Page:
Everyone has a different style when negotiating – and all of these styles lend themselves to have better outcomes depending on the topic at hand and who you’re speaking to. Having experience is the best defense, but if that isn’t an option there is a template I like to follow and have honed. That said, over the years I’ve found there to be some ground truths when entering into negotiations, regardless if it had been principal-to-principal or team-to-team scenarios.

The Ozarks Negotiation GIF by NETFLIX - Find & Share on GIPHY

Create your team

If this is team-to-team, three types of roles should exist: (1) the ‘negotiator’ who does the talking; (2) the ‘Don’ who ensures everything is considered and makes sure the negotiator does not become emotionally involved; and (3) the ‘decision-maker’ who has the final voice. The decision-maker shouldn’t listen in on the conversations as it has an ability to cloud their judgment or insight.

If this is principal-to-principal, the first step is to try and elicit someone else besides yourself (if it’s practical) as a sounding board. You’ll be doing all roles yourself still, wearing the different hats, but there is strength in the enlistment of a third party (your childhood friend, an ex-colleague, etc.).

Create your goal

If a price, jot down your ‘walkaway’ and ‘dream’ outcomes – essentially the floor and ceiling. If it’s something else, jot down your negotiation space and its parameters. Additionally, what the end-state would look like. Take into consideration if you will be talking to these people following, working with them, the length of a relationship or future possibilities, etc.

For example, if you’re selling your company:

  • Sell company for $150m
  • Retain all employees for 2 years post-sale
  • Retain CEO + 1 open board seat for yourself and someone of your choosing
  • Allow 2 of your 3 products to continue post-sale for two years
  • No metric milestones once a contract has been signed
  • Have a Letter of Intent in hand within two months.
  • Want to work for this company even after the due diligence process.

Create a timeline

Lastly, create a timeline that encompasses both your team, goal, and a date or time when the decision will be decided upon. This part is usually fluid and depends on the amount of leverage afforded.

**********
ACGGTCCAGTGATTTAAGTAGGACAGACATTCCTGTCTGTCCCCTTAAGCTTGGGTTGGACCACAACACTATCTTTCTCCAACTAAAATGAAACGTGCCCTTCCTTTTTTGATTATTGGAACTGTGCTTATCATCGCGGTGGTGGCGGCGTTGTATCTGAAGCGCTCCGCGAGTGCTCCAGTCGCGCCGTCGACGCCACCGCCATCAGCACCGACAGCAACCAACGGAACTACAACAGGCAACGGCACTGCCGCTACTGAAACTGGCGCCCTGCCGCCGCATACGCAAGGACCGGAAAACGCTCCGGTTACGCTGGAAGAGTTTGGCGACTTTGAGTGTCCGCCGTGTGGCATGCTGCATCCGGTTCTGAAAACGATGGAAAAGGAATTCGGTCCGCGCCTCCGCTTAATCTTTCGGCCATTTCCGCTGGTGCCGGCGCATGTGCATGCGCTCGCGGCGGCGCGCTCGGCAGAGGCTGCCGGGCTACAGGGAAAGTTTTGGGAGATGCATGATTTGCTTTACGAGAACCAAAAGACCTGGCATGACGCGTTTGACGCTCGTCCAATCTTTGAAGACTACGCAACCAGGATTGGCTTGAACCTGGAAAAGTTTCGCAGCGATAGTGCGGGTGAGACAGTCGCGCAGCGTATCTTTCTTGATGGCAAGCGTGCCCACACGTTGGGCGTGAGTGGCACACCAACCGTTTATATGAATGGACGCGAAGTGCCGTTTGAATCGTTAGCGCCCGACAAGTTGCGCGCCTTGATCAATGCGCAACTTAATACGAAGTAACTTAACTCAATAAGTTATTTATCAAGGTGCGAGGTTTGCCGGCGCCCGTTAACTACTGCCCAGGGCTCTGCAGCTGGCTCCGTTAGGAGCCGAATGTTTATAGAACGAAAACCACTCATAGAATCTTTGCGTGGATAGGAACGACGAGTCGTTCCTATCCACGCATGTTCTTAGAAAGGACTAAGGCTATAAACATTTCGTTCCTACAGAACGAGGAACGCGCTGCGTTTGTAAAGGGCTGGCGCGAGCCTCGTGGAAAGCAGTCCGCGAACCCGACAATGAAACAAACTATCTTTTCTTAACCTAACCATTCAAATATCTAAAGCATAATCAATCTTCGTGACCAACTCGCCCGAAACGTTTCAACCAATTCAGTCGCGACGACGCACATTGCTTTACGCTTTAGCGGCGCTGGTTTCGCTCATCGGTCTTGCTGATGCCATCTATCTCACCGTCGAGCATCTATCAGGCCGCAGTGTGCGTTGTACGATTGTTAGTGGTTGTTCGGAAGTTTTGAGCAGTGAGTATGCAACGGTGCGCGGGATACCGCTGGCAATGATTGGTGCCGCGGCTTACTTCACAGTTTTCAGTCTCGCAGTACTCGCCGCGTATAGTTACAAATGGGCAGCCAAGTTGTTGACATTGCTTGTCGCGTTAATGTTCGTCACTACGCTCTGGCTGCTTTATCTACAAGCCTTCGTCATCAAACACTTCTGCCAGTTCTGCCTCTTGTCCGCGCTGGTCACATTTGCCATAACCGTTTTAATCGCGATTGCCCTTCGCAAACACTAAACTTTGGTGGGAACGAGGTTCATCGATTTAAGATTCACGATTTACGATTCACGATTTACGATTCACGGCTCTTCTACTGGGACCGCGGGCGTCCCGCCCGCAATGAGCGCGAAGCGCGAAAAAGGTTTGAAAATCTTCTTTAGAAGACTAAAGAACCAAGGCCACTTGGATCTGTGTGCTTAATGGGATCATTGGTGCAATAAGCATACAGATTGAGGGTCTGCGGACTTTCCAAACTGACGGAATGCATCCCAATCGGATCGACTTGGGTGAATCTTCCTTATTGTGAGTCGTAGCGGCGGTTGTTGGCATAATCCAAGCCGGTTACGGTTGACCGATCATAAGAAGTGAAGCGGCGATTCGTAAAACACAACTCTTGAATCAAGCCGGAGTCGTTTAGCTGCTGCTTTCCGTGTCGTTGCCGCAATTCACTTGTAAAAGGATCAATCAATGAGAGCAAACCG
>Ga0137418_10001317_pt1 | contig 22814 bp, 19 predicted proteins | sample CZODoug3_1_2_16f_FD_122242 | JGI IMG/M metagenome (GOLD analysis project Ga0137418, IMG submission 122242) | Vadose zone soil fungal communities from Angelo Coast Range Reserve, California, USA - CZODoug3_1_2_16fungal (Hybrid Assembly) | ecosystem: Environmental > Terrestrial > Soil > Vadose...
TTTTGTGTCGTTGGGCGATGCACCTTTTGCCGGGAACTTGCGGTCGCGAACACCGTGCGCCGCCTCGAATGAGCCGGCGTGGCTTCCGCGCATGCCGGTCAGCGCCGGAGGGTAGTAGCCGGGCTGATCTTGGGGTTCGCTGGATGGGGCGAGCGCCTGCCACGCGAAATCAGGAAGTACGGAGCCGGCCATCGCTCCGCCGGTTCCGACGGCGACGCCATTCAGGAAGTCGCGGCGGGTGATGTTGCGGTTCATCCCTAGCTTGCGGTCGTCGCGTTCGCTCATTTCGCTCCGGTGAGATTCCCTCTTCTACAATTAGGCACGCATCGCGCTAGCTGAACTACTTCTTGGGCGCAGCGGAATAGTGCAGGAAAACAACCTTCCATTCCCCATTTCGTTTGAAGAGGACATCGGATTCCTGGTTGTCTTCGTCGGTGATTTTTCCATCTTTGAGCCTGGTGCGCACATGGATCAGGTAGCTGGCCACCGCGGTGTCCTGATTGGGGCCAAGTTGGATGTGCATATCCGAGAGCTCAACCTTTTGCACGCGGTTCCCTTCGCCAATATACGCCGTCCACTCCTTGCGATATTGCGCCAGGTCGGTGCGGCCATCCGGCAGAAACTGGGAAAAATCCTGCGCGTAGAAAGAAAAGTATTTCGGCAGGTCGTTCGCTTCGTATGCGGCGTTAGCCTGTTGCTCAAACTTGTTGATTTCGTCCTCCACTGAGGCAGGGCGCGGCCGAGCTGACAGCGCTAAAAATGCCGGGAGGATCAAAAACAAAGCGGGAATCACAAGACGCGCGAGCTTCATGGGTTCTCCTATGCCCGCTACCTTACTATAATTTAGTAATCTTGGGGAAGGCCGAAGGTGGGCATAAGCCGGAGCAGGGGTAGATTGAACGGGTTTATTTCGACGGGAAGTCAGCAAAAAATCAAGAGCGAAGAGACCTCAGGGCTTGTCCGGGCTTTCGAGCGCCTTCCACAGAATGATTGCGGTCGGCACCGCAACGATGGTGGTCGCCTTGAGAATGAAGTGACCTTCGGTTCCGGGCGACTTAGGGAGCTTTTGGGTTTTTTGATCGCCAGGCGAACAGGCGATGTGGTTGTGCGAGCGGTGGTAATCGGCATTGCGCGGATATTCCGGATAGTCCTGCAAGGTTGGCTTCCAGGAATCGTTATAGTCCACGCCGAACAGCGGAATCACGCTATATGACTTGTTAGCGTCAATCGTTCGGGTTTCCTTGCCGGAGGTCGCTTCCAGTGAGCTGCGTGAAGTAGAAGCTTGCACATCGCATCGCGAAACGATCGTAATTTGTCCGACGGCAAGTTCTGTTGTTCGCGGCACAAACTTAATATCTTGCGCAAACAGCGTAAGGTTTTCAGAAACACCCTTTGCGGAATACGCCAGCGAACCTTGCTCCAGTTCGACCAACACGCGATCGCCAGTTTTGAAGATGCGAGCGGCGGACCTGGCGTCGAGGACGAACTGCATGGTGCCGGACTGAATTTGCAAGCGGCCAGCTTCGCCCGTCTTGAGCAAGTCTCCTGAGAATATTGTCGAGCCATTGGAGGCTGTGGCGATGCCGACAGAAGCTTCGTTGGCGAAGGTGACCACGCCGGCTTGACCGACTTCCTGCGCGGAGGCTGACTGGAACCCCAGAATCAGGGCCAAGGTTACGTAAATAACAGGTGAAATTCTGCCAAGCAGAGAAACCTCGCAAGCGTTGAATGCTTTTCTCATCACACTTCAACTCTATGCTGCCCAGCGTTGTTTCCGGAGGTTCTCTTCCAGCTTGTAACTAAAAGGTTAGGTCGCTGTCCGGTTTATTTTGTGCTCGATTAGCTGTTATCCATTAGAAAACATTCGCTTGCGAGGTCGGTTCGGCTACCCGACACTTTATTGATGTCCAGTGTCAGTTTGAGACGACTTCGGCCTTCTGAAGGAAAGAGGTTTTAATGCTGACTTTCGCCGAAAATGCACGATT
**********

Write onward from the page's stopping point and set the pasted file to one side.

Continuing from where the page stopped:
Understand the medium of communications

Understand if most conversations will be over the phone, on video conference, in person, or only email. It can make a world of difference between in person vs. the phone.

Identify who the other party is

Oversimplifying it, there are two types of negotiators: rational and risky. Rational usually take into account the causes and effects of the outcomes; risky led themselves to be driven more by their feelings. Also, identify what would be necessary for the other party (if anything): would this be nice to have, necessary in the next few years, or is this the equivalent of an epi-pen and their existence.

Type of negotiator(s) Outcome
Rational + RationalGood outcome
Rational + RiskyBad outcome
Risky + RiskyGood outcome
There are a few game-theory scenarios you can review; for example, having a rational set of individuals on the other side of the table can also produce the same results as having two risky individuals, as long as you tailor the message differently to them, but having one risky and one rational is difficult to predict, as they’ll likely be at odds with themselves.

Ground rules

  1. Never negotiate unless you have a goal
  2. Never ask “why”
  3. Don’t act as if someone is right or wrong
  4. If you ask a direct question, allow them to answer, no matter the white space (silence)
  5. Never negotiate with yourself – only with the other person(s) or company
  6. If you win, don’t act like it
  7. If you walk away, never burn a bridge – always leave the door open
  8. Understand that in hard negotiations, no one wins all
  9. Educate yourself in negotiation skills before you need them:
    1. Read books
    2. Attend a seminar
    3. Take a b-school class
    4. Do a mock negotiation with a colleague, friend or partner

An Example – Founder Focused

Putting this into practice, lets pretend you’re a founder of a seed-stage company in the productivity software space and looking to raise a Series A. After you’ve networked and identified a 2-3 possible investors who’d lead your round, you want to start negotiating and identify terms with your primary lead you want the most.

What you do know is that you’ll need $6m for the next 18-20 months of development and sales to reach Series B KPIs. You’ll need to now get into the deals of your term sheet. Some of the topics you’ll cover are the following:

  • No-shop agreement
  • Co-sale agreements (& restrictions on sales)
  • Voting rights
  • Option pools
  • ROFR
  • Information rights
  • Liquidation preference
  • Participating vs. non participating (capped or un-capped)
  1. Create your team (yourself the founder, perhaps your co-founder, and an advisor you know and trust). Then assign the roles – albeit loosely.
  2. Create your goal that would constitute success
    1. $6m for 25% of your company,
    2. Non-participating with 1x liquidation preference,
    3. No ROFR, but will have pro-rata / pay-to-play
    4. bi-annual & annual information rights with annual operating plan
    5. Board construction of 5 of 2 internal, 1 independent and 2 from this round
    6. Cap on legal fees of $30k
      1. Then understand all else is gravy
  3. Create a timeline of 3 weeks to have it closed
  4. Choose your medium of comms
    1. Given covid, will video conference suffice or do you want to meet f2f at least once beforehand?
  5. Keep your options open and enter into your negotiation knowing you can walk away.

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